Rockets and Blue Lights, 1840

There have been a number of criticisms of this movie–one is that “nothing happens,” but it’s a character study, not an action flick. Then there is Turner himself, who at one point is shown abusing his servant, Hannah Danby (played by Dorothy Atkinson). He was complex, no doubt about it, and one of the themes of the movie is the strange form that genius may take. In the last ten years of his life, he lived a double life, living part-time with a former landlady named Mrs. Booth. I think Mrs. Booth, played with a luminous sweetness by Marion Bailey, saw the good in Turner, and the magic of this movie is that we are able to, as well.


The Burning of the Houses of Lords and Commons, 1835









Funny Movies

February. Grey. Snow. Ice. Blah. Seems like a good time for some funny movies! Here are my picks for some of the funniest of the funny—and, I know, I know, there are a jillion missing. But these are my old reliables. My definition of a funny movie is one that gets funnier every time you watch it, and these fill the bill!

By the way, humor is subjective, and I will admit to laughing at Borat and Bad Santa, two movies in certifiably bad taste. Also, I have yet to crack a smile while watching a Marx Brothers movie, which I know is totally abnormal. Still, here are my faves!

Some Like it Hot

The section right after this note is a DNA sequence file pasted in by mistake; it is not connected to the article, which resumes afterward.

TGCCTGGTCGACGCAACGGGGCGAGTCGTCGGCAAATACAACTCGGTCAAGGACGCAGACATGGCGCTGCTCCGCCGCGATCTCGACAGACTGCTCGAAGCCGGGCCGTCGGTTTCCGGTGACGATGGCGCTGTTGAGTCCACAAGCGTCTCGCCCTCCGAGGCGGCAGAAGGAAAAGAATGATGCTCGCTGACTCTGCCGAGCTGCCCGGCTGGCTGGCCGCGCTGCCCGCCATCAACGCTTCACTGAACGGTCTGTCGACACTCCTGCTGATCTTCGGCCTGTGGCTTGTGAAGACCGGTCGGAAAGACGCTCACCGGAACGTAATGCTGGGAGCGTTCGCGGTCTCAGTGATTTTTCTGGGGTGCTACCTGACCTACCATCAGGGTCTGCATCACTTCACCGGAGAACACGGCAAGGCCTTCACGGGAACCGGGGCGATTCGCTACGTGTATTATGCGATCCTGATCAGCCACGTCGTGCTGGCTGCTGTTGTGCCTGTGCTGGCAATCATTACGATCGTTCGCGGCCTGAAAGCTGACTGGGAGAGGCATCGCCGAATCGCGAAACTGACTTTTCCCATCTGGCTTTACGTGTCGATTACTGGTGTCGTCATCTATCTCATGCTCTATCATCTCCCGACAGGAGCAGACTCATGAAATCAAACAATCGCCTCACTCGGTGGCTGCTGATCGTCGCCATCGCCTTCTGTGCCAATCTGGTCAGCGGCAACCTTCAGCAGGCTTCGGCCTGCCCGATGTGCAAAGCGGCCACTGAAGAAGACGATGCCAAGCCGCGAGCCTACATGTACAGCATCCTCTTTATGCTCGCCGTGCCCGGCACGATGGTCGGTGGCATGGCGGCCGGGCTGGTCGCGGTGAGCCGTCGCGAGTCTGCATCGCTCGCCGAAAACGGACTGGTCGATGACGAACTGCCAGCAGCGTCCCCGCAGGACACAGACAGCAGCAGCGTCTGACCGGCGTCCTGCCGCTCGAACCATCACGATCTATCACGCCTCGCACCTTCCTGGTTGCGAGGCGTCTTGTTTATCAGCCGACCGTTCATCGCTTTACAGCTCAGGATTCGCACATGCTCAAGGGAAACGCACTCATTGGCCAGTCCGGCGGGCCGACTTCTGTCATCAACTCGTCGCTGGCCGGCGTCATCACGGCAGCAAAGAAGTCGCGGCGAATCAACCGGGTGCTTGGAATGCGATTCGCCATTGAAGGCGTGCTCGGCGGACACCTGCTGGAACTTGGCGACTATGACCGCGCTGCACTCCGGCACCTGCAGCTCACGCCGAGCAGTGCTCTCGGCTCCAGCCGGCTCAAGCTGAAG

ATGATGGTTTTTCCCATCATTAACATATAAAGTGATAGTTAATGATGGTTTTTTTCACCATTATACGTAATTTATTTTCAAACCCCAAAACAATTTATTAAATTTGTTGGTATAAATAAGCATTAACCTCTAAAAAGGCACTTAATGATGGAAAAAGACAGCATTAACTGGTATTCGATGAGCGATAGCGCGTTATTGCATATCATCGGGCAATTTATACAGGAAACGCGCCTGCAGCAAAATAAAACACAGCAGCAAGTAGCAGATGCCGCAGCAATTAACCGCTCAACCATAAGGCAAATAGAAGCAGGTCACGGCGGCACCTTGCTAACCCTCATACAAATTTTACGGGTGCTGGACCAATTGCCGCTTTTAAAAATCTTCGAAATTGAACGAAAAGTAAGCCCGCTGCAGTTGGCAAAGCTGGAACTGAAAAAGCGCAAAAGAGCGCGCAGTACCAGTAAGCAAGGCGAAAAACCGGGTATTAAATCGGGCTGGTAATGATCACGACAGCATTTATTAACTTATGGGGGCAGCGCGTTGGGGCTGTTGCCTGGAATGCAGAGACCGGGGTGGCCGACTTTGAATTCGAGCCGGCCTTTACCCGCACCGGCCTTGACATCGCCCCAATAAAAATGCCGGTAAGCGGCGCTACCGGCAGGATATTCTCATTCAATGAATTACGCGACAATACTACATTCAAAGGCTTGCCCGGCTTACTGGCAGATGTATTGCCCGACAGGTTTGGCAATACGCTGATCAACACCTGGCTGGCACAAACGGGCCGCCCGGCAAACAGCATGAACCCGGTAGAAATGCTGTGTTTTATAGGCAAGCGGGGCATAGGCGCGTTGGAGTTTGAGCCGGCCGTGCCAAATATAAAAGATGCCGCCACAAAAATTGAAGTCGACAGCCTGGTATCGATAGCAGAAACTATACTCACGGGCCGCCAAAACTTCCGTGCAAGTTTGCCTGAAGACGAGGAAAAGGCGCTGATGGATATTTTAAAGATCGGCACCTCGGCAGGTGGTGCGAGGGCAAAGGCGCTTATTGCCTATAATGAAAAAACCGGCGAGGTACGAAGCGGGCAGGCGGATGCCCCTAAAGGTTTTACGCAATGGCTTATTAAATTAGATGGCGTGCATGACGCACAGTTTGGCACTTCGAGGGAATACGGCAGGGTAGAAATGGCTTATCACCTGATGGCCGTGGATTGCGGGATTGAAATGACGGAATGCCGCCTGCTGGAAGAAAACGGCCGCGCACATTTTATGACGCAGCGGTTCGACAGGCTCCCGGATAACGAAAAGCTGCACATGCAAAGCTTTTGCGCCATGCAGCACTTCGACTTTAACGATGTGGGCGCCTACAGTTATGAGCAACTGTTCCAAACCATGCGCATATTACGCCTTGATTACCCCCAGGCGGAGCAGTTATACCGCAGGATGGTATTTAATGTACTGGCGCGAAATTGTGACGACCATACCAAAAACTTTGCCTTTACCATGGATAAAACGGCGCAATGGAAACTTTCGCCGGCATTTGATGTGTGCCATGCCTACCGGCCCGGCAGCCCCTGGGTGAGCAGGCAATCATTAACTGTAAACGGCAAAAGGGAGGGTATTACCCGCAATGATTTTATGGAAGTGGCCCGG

Two unemployed musicians accidentally witness the St. Valentine’s Day Massacre and flee to Miami disguised as female musicians in an all-girl band, which includes ukelele player Sugar “Kane” Kowalczyk, played by Marilyn Monroe. Shenanigans ensue.

Note: In 2000, the American Film Institute listed Some Like It Hot as the greatest American comedy film of all time.


Tony Curtis as “Josephine” and Jack Lemmon as “Daphne.”

The Big Lebowski

The Dude Abides. A lazy, unemployed Southern Californian stoner who loves bowling gets mistaken for a millionaire with the same name. He’s beaten up by men looking for money from the rich man’s wife and gets drawn into the kidnapping of the millionaire’s wife. Note: The plot is immaterial: it’s all about The Dude (Jeff Bridges, on the left below).



Best in Show

A comic look at dog show participants (and the pooches who love them).

best in show

The winner!